He made as many thoughts as Stuart Mill; but his philosophy concerned flesh and blood, and was experimental as to its method. He was a type-hunter among mankind. He despised small game and insignificant personalities, whether in the shape of dukes or bagmen, letting them go by like sea-weed; but show him a refined or powerful face, let him hear a plangent or a penetrating voice, fish for him with a living look in some one's eye, a passionate gesture, a meaning and ambiguous smile, and his mind was instantaneously awakened. 'There was a man, there was a woman,' he seemed to say, and he stood up to the task of comprehension with the delight of an artist in his art.

And indeed, rightly considered, this interest of his was an artistic interest. There is no science in the personal study of human nature. All comprehension is creation; the woman I love is somewhat of my handiwork; and the great lover, like the great painter, is he that can so embellish his subject as to make her more than human, whilst yet by a cunning art he has so based his apotheosis on the nature of the case that the woman can go on being a true woman, and give her character free play, and show littleness, or cherish spite, or be greedy of common pleasures, and he continue to worship without a thought of incongruity. To love a character is only the heroic way of understanding it. When we love, by some noble method of our own or some nobility of mien or nature in the other, we apprehend the loved one by what is noblest in ourselves. When we are merely studying an eccentricity, the method of our study is but a series of allowances. To begin to understand is to begin to sympathise; for comprehension comes only when we have stated another's faults and virtues in terms of our own. Hence the proverbial toleration of artists for their own evil creations. Hence, too, it came about that Dick Naseby, a high-minded creature, and as scrupulous and brave a gentleman as you would want to meet, held in a sort of affection the various human creeping things whom he had met and studied.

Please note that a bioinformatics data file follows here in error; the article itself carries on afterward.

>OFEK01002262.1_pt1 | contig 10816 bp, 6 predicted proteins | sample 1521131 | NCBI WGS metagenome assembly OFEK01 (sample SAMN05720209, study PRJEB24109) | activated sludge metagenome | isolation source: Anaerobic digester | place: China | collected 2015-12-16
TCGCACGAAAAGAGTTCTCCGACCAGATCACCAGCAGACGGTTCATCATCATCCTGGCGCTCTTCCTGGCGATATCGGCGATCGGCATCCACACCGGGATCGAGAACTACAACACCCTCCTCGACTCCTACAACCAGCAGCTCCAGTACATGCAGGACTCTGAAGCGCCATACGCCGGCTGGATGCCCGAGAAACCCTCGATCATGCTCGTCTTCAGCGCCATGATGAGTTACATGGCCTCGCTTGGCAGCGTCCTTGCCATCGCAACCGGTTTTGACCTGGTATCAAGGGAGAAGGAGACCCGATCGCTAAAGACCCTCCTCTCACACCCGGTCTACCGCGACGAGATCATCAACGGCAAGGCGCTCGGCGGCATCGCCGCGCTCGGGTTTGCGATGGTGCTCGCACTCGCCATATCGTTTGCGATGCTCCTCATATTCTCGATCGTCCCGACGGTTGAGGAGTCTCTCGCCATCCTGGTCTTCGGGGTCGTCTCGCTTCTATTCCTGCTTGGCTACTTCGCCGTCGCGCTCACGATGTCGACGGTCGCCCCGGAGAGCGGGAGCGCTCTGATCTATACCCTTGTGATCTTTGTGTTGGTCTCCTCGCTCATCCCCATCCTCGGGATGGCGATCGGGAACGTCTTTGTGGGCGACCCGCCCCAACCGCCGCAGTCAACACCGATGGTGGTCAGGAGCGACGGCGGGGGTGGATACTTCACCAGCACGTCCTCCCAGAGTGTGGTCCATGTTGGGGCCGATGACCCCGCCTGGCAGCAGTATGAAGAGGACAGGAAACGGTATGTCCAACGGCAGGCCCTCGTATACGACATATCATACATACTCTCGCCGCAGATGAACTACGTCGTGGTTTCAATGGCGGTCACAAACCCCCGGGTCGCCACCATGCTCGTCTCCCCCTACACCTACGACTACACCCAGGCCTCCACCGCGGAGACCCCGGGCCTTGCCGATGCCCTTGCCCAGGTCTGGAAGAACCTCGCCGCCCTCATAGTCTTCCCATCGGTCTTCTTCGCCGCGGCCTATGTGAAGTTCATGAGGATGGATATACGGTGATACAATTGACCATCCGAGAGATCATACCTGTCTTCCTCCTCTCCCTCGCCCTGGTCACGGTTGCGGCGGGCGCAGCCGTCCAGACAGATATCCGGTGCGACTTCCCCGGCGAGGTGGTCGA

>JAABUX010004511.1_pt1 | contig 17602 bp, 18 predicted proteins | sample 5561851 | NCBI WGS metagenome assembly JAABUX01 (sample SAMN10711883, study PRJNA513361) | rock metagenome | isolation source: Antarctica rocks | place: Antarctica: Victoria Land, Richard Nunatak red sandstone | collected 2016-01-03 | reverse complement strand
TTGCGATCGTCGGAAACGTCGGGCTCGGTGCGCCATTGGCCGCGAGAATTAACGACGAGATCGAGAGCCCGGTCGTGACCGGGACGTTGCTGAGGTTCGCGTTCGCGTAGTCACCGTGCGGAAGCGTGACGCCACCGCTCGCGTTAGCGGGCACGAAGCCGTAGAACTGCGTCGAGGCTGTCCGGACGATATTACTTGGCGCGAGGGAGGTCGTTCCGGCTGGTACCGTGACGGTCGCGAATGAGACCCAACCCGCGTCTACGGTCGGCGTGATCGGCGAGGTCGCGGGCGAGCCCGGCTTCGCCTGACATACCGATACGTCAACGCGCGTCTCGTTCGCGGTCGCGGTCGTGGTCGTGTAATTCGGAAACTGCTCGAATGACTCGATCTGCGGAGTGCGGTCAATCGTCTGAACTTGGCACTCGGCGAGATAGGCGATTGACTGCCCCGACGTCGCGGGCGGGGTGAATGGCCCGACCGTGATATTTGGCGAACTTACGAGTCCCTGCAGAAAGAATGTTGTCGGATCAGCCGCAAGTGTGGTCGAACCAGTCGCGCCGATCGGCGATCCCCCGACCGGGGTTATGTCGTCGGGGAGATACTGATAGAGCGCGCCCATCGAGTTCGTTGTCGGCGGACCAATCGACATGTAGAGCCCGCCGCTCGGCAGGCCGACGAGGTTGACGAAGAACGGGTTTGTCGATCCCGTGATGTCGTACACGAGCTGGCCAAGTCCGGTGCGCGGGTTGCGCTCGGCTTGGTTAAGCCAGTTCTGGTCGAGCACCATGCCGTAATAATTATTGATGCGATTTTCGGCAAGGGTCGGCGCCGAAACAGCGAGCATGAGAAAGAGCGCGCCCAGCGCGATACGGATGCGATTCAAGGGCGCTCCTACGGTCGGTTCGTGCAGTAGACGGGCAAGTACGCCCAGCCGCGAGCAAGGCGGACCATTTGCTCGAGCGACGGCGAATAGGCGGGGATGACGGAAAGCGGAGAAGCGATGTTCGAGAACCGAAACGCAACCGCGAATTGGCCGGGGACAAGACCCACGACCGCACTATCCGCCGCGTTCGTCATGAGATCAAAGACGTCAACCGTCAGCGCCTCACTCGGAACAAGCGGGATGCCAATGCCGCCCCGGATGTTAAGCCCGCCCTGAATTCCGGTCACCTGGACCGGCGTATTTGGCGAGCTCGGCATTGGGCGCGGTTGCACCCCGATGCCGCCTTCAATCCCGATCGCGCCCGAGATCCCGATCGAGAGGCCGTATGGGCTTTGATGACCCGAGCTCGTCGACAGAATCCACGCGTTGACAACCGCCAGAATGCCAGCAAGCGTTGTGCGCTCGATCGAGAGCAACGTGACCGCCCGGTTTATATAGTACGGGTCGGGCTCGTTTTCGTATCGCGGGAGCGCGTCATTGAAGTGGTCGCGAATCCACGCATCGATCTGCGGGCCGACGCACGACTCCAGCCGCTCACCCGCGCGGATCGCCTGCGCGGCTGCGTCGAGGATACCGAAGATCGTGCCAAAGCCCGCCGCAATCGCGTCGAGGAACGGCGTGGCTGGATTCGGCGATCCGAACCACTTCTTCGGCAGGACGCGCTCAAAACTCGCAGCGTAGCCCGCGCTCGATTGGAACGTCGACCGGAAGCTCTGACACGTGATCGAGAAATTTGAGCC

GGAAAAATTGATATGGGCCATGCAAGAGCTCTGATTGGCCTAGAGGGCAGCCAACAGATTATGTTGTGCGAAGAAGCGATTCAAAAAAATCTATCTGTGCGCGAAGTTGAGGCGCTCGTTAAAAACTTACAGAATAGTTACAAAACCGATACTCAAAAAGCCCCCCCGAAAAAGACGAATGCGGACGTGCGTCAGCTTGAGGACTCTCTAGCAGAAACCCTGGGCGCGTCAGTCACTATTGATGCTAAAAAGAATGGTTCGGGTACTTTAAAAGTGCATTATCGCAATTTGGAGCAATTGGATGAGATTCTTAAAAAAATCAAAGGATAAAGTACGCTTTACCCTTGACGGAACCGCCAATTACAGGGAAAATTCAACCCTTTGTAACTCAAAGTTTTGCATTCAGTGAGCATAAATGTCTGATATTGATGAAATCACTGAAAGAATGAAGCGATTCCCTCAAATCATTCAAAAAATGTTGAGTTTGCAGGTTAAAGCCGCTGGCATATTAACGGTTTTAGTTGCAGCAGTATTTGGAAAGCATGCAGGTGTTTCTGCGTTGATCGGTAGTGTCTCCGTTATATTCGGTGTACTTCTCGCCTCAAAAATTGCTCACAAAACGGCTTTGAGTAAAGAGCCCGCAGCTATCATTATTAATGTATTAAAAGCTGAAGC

One of these was Mr. Peter Van Tromp, an English-speaking, two-legged animal of the international genus, and by profession of general and more than equivocal utility. Years before he had been a painter of some standing in a colony, and portraits signed 'Van Tromp' had celebrated the greatness of colonial governors and judges. In those days he had been married, and driven his wife and infant daughter in a pony trap. What were the steps of his declension? No one exactly knew. Here he was at least, and had been any time these past ten years, a sort of dismal parasite upon the foreigner in Paris.

It would be hazardous to specify his exact industry. Coarsely followed, it would have merited a name grown somewhat unfamiliar to our ears. Followed as he followed it, with a skilful reticence, in a kind of social chiaroscuro, it was still possible for the polite to call him a professional painter. His lair was in the Grand Hotel and the gaudiest cafes. There he might be seen jotting off a sketch with an air of some inspiration; and he was always affable, and one of the easiest of men to fall in talk withal. A conversation usually ripened into a peculiar sort of intimacy, and it was extraordinary how many little services Van Tromp contrived to render in the course of six-and-thirty hours. He occupied a position between a friend and a courier, which made him worse than embarrassing to repay. But those whom he obliged could always buy one of his villainous little pictures, or, where the favours had been prolonged and more than usually delicate, might order and pay for a large canvas, with perfect certainty that they would hear no more of the transaction.

Among resident artists he enjoyed celebrity of a non- professional sort. He had spent more money - no less than three individual fortunes, it was whispered - than any of his associates could ever hope to gain. Apart from his colonial career, he had been to Greece in a brigantine with four brass carronades; he had travelled Europe in a chaise and four, drawing bridle at the palace-doors of German princes; queens of song and dance had followed him like sheep and paid his tailor's bills.

Tales and Fantasies Page 43

Robert Louis Stevenson

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Robert Louis Stevenson
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